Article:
Beauty is personal. We all have different skin issues, favorite products and application techniques, and clients are no different. These elements of beauty are affected by trends, but remain our own, and spa professionals have to recognize this and adapt.
Take, for example, the recent boom in eyelash and eyebrow growth and enhancement products. Full, voluminous eyelashes may have always been the rage, but the way the client chooses to get there differs. They may prefer lash extentions over lash growth serums or may use a combination of both. Similarly, as outlined by Lisa Shor, brow shapes and techniques differ by individual. I remember back to junior high when I attempted to combat the jeers of my classmates by turning my uni into the highly arched, dangerously thin eyebrows of Drew Barrymore in Boys on the Side. My 90s ladies probably all made this mistake, but we can all agree that eyebrow shaping belongs with the pros. Shor provides tips on eyebrow shaping based on face shape and gives a step-by-step tutorial on filling out sparse brows. Many of us might not be able to get those full eyebrows back due to years of overplucking, but current techniques and products at least allow us to fake it.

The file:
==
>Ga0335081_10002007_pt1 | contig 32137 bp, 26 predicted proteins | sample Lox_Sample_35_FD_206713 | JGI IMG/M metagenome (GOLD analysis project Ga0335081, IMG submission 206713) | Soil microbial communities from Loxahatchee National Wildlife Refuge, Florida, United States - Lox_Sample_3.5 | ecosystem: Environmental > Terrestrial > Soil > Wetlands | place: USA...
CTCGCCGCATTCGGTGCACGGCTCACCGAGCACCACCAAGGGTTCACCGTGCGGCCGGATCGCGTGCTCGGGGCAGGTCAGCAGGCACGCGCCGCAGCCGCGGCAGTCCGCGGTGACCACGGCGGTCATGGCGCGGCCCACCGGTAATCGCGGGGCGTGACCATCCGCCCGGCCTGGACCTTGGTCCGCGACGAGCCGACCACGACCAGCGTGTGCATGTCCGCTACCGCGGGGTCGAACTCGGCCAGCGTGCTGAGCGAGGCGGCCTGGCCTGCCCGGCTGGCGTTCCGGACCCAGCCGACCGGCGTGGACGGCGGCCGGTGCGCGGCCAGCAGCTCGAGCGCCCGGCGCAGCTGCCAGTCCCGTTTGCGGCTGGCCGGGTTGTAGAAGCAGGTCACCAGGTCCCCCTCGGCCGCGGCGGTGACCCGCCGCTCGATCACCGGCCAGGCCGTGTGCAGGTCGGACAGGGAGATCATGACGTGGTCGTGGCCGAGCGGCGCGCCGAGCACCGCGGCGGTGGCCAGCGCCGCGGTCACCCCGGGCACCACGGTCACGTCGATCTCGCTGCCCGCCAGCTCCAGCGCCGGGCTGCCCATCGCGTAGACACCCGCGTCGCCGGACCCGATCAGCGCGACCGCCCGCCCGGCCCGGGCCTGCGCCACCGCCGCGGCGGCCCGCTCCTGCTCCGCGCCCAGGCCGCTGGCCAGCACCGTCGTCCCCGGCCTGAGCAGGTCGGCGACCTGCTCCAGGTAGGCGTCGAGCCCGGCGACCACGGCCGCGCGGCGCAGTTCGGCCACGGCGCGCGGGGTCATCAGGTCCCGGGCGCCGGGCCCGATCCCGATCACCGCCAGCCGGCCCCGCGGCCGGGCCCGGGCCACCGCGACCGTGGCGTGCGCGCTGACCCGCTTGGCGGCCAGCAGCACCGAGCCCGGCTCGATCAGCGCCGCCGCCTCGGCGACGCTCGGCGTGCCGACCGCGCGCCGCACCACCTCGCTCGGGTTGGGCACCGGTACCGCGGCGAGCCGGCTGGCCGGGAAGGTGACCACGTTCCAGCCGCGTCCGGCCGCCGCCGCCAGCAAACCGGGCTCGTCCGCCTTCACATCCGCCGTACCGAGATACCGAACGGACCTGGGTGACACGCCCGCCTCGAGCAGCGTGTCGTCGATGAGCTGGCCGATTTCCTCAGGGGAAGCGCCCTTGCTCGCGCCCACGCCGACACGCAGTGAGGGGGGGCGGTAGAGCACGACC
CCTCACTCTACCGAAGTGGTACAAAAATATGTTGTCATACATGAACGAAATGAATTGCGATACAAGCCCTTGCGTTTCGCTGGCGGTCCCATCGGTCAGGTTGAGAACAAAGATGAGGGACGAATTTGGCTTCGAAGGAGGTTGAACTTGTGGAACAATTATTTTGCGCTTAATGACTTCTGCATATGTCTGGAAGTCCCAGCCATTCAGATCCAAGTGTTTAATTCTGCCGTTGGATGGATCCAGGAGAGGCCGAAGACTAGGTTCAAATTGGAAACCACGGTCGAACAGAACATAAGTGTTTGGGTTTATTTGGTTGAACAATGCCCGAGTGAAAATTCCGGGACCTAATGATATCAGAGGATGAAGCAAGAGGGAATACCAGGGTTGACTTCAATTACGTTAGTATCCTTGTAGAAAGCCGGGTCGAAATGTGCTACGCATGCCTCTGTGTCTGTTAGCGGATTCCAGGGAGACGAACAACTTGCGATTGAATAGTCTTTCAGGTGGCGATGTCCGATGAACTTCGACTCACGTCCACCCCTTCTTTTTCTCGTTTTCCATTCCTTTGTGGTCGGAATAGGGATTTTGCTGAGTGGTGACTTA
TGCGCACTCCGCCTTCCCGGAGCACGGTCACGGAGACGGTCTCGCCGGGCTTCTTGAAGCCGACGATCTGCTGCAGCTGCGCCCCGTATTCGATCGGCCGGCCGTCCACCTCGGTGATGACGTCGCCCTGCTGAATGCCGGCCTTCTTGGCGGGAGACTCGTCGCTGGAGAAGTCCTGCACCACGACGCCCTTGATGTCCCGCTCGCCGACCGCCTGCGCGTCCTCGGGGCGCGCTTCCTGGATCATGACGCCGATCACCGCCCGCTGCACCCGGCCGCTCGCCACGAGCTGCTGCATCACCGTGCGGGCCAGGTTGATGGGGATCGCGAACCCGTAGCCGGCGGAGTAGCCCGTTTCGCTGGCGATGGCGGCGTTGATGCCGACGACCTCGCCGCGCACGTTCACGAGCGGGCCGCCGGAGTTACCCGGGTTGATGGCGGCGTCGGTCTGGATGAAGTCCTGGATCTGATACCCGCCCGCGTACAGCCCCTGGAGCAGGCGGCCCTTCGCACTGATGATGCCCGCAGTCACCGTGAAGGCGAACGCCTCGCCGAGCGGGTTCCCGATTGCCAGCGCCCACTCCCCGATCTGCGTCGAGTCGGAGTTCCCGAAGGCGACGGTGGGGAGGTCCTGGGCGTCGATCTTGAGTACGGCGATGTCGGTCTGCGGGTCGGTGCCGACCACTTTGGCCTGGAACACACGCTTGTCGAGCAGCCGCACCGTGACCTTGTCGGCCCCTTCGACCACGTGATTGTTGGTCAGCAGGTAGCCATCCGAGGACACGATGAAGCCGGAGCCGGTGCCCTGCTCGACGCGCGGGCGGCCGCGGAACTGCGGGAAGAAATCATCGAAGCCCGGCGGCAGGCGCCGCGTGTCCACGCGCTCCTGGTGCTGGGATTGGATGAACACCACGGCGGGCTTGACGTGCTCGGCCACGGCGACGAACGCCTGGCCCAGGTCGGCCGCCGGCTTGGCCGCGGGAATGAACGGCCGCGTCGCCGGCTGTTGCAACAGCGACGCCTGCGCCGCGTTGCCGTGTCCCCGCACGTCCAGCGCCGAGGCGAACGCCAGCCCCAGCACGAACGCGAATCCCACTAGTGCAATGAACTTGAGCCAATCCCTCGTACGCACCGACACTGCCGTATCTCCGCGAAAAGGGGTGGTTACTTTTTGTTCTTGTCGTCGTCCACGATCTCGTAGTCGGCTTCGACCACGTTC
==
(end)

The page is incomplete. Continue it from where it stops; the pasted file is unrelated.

Some, of course, have sparse eyebrows and eyelashes as a result of cancer treatment. As you can probably imagine, this can take a toll on a client’s self-esteem and confidence, but the spa professional can help. Morag Currin, from the well-known book Oncology Aesthetics, discusses how the esthetician can treat a client that is suffering from or recovering from cancer. Much like with any client, this treatment is multifaceted and deeply personal. A client’s skin will often change with cancer, making it more sensitive to treatments including waxing. Extreme care must be taken and may include involved intake information, but the spa professional must realize that these treatments are very necessary.
All estheticians will agree that some form of exfoliation is also very necessary, but the type of exfoliation chosen for a client is also personal. Some clients prefer physical exfoliants, while those with sensitive skin may prefer an exfoliation with enzymes. The latter is discussed by Katerina Steventon.
Beauty is personal, but that is why our industry exists. Without that personalization, there would be one product line and no need for skin professionals. On the contrary, there are thousands of product lines and a skin professional to turn to when things get rocky. We all come with our own image needs, but that is what makes this industry so beautiful.
Yours in education,